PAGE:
There’s a concept in Common Law called Corpus Delecti which “refers to the principle that it must be proven that a crime has occurred before a person can be convicted of committing the crime.” Famously (and currently incorrectly) it is seen as the requirement to have a body before you can have a murder case (though this used to be literally true).
In a murder case, of course, the body is that of the victim, so if you have a body, you have evidence that there was both an identifiable crime and an identifiable victim. Regrettably, in other crimes, the lack of a victim is seen as no bar to prosecution.
What I’d like to see is a return to our Common Law roots of justice, perhaps with an amendment such as proposed below:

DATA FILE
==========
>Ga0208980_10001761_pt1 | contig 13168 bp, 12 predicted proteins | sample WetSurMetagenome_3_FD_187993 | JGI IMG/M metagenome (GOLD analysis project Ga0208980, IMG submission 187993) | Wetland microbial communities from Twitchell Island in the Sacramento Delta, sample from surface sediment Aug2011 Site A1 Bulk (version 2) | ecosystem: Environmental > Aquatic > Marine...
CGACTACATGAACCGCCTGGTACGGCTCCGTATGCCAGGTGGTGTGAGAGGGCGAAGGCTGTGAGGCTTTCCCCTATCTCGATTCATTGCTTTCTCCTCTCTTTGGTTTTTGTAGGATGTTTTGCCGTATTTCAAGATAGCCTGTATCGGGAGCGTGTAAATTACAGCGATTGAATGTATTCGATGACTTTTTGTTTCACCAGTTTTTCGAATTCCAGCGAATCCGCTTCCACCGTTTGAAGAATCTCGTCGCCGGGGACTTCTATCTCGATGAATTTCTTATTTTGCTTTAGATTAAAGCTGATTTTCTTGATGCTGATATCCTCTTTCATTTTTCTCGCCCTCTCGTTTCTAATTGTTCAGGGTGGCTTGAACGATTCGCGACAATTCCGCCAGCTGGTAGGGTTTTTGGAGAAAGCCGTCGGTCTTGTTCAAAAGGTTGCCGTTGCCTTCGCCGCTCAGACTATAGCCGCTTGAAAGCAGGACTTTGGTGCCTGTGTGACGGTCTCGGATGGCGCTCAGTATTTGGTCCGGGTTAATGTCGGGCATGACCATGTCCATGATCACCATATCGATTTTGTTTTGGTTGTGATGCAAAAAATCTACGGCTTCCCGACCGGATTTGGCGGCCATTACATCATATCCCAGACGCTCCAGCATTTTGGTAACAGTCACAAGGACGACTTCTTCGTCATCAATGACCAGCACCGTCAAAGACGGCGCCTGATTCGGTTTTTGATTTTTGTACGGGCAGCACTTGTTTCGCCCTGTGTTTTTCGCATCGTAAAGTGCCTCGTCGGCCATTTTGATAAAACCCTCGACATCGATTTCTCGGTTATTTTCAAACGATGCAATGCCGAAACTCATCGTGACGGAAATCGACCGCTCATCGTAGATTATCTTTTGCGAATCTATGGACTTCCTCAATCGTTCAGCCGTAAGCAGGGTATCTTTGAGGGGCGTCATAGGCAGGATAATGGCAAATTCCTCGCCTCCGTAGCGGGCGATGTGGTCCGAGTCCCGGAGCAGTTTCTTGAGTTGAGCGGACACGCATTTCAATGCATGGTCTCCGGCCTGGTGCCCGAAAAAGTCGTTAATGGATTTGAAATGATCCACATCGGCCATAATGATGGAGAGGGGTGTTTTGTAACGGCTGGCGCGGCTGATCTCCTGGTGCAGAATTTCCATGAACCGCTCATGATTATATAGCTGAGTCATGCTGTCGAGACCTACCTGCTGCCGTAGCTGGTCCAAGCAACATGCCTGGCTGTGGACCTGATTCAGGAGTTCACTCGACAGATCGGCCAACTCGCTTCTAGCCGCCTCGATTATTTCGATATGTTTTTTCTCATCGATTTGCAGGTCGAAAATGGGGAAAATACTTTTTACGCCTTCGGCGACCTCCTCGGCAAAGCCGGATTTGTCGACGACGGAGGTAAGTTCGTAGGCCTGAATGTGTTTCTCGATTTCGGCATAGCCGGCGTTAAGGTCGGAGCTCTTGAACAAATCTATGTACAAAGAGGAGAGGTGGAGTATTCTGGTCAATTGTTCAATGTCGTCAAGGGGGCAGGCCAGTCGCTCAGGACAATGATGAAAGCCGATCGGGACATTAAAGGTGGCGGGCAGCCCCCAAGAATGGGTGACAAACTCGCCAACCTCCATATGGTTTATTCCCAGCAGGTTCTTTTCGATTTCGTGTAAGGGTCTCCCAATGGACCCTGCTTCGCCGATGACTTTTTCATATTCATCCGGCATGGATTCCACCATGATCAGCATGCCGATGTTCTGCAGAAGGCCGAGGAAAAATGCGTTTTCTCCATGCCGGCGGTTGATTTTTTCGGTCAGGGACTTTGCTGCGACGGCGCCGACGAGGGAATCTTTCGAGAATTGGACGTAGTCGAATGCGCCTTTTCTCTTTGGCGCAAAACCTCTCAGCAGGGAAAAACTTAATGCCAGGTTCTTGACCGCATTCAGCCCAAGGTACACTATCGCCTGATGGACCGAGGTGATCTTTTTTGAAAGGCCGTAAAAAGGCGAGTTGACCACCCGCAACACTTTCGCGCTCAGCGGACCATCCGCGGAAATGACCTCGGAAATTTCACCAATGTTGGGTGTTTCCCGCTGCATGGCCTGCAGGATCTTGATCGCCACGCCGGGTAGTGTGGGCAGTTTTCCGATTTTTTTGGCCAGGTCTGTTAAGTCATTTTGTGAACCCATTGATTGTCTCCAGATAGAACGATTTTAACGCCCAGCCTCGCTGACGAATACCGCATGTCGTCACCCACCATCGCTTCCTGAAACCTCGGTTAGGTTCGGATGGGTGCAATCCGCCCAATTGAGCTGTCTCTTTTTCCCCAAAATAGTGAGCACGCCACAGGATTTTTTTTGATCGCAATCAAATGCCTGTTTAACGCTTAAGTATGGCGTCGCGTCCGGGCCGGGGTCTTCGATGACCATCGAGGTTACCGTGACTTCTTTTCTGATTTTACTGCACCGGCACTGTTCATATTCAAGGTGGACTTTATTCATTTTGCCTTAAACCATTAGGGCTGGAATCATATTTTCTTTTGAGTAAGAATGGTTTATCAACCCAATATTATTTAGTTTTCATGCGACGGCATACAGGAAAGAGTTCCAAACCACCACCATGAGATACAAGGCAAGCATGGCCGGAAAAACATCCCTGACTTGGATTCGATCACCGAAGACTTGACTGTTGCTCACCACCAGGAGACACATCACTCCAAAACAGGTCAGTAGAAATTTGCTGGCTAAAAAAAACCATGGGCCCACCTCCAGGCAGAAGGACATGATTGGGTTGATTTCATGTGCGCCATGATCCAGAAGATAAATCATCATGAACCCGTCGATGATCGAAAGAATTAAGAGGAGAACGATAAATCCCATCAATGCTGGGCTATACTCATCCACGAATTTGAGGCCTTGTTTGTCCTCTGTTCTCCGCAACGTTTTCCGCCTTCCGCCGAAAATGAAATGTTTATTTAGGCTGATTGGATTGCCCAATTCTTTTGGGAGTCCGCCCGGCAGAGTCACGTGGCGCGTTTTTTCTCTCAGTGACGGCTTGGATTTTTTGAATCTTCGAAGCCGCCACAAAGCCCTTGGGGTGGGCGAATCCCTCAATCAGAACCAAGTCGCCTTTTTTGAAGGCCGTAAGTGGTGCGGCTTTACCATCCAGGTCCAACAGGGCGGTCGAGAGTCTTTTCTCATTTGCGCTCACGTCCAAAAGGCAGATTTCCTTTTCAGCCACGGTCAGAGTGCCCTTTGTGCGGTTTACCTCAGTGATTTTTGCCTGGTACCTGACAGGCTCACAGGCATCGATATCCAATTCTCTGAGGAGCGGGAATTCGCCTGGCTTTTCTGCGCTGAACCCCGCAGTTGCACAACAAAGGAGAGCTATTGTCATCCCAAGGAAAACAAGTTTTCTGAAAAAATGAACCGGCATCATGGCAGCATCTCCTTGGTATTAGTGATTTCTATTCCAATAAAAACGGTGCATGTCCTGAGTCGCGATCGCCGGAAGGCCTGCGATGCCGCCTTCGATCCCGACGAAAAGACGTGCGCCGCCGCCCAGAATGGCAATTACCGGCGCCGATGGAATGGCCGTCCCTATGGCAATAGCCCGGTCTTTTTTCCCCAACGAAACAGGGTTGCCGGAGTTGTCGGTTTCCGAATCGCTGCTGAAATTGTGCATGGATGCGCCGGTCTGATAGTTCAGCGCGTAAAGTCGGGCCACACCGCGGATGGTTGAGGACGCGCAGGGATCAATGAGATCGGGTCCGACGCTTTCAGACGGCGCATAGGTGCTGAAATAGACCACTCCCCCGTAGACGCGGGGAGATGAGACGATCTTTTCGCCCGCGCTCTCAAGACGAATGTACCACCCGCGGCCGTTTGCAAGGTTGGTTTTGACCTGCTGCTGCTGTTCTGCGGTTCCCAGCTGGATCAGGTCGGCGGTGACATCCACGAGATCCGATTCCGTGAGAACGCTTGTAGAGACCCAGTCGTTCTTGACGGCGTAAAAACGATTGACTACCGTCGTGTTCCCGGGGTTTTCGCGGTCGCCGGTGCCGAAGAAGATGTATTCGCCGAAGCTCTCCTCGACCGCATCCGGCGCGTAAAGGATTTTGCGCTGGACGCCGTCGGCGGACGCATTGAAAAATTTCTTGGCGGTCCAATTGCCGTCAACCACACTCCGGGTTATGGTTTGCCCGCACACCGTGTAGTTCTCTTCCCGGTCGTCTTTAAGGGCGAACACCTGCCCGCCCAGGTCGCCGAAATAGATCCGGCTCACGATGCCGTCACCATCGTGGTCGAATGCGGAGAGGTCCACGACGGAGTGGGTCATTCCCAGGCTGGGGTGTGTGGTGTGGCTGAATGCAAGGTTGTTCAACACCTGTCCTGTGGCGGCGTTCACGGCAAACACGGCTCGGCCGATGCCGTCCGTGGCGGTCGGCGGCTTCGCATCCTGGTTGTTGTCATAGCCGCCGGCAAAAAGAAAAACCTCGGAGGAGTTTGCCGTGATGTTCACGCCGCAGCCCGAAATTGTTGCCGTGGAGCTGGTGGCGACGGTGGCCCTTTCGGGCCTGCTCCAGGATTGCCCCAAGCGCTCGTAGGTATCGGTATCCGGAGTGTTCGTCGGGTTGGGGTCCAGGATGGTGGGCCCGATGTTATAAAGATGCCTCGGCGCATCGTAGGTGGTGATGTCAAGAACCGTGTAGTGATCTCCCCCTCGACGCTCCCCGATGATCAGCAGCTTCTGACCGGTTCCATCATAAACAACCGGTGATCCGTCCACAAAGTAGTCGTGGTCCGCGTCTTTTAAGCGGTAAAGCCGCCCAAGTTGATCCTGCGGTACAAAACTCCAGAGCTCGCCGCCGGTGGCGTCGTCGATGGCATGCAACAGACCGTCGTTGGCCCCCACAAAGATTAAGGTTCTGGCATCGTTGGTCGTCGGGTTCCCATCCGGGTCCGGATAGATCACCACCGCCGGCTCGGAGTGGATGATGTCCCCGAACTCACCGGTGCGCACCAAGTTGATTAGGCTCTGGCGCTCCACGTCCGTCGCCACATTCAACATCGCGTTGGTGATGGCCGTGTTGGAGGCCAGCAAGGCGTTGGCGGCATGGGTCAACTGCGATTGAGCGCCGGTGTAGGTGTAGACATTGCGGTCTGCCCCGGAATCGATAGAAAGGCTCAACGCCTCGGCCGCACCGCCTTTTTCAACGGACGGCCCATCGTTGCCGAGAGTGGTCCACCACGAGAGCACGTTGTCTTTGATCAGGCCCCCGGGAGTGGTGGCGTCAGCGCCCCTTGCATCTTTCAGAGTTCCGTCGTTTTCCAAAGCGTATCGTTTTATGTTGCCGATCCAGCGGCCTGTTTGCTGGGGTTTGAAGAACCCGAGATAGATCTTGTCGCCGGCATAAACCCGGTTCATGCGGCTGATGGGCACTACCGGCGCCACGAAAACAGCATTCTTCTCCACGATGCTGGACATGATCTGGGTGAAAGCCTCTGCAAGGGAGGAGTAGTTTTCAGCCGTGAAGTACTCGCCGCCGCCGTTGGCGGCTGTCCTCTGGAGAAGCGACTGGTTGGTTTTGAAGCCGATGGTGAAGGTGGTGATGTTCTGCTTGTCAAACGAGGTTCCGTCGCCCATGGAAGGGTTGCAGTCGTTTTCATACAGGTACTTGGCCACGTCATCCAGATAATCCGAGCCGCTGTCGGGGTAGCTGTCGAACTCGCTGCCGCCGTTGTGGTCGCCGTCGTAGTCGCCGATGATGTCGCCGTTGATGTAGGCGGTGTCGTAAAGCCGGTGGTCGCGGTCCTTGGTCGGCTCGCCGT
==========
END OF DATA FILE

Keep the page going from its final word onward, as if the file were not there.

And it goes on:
No person shall be, by the United States, or any State or other lesser authority under this Constitution, convicted of a felonious crime or subject to lengthy term of imprisonment or loss of civil rights, or ruinous fine, or a sentence of death, save that it be proved beyond a reasonable doubt in open court that their actions were both criminal in nature and that they were directed at an identifiable and unwilling victim or victims, or that the prosecution prove beyond a reasonable doubt that these actions were the result of felonious criminal neglect or depraved indifference"
This would of course go with my previous suggestion requiring intent, harm, or indifference be proved for a sentence of felonious penalties.
Neither one of which have a Snowflake's chance in the face of “for the children”. For one thing, it’d pretty much do in the War on (disfavored) Drugs, and a whole bunch of felony-level regulatory crimes.